The Bezzle: “Another lawsuit filed against Apple for slowing down old iPhones” [MarketWatch]. “Following three suits filed in federal courts in Illinois, Los Angeles and Northern California last week, five lead plaintiffs in Brooklyn, New Jersey and Florida claim in the new suit that AAPL fraudulently hid from consumers the fact that certain iPhones exhibited lower performance over time… ‘[Apple] was intentionally slowing down performance of older devices to compensate for battery degradation in order to push people to upgrade their iPhones faster,’ the complaint states.” Not a good look.
Year in Review: “Currently it looks like 2017 unfolded mostly as expected. GDP was at expectations, employment gains were slightly better, but down from 2016 (as expected), housing starts and new home sales were also at expectations…. The key surprises were wage growth disappointed and housing inventory declined further” [Calculated Risk]. McBride’s predictions, and how they panned out.
Five Horseman: “Apple, facing class action lawsuits over its alleged crippling of older iPhones, has fallen to last place within the Fab Five” [Hat tip, Jim Haygood].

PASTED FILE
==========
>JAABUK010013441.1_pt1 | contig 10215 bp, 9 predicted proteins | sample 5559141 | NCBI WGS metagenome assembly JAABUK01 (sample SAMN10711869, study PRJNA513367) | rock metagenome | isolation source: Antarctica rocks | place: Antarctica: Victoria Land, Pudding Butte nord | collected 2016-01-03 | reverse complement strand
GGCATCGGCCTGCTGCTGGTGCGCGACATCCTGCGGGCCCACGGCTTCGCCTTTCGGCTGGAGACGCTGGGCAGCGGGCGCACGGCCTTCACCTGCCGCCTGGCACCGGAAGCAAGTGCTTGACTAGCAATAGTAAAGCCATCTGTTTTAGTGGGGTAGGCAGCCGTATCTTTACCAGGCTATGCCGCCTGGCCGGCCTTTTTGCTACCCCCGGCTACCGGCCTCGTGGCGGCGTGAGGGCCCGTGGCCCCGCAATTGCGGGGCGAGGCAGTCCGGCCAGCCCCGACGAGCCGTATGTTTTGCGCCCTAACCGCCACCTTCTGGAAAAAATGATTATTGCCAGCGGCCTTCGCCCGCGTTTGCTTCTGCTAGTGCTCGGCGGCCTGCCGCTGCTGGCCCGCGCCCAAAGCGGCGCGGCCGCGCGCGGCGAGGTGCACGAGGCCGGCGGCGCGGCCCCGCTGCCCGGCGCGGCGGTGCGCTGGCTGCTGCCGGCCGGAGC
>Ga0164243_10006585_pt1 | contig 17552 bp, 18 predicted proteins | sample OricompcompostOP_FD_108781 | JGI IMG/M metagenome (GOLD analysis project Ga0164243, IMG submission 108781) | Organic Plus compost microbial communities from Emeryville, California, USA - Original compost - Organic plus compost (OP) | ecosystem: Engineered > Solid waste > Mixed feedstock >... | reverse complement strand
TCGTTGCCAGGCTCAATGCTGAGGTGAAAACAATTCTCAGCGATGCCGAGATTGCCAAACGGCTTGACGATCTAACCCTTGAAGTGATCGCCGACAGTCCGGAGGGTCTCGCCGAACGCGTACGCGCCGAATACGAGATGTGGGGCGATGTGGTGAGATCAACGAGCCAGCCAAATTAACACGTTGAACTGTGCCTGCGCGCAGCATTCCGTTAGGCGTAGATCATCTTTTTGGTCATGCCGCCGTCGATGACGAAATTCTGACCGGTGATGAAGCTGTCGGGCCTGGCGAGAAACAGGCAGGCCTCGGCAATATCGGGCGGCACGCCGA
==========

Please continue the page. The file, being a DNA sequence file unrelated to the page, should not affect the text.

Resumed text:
Today’s Fear & Greed Index: 63 Greed (previous close: 64, Greed) [CNN]. One week ago: 72 (Greed). (0 is Extreme Fear; 100 is Extreme Greed. Last updated Dec 27 at 12:39pm.
Black Injustice Tipping Point
As of now there are no updates on Erica's condition. She is still in a medically induced coma. Doctors will continue to monitor her over the next few days. We appreciate your individual and collective prayers. You can hold off on monetary donations at the moment.
— officialERICA GARNER (@es_snipes) December 27, 2017
Not the worst news, of course. No word on what the heck the NYPD was doing in her room. “What Is a Medically Induced Coma and Why Is It Used?” [Scientific American]. “Speaking generally, the main effects that these drugs have outside the brain is they reduce blood pressure. So people trying to do this are giving a lot of other medicines to keep blood pressure up and keep the heart pumping in a nice way. You’re protecting the brain on one hand and, on the other hand, all areas of the brain are not getting the blood they need necessarily.” Can knowledgeable readers comment on induced comas? What and why?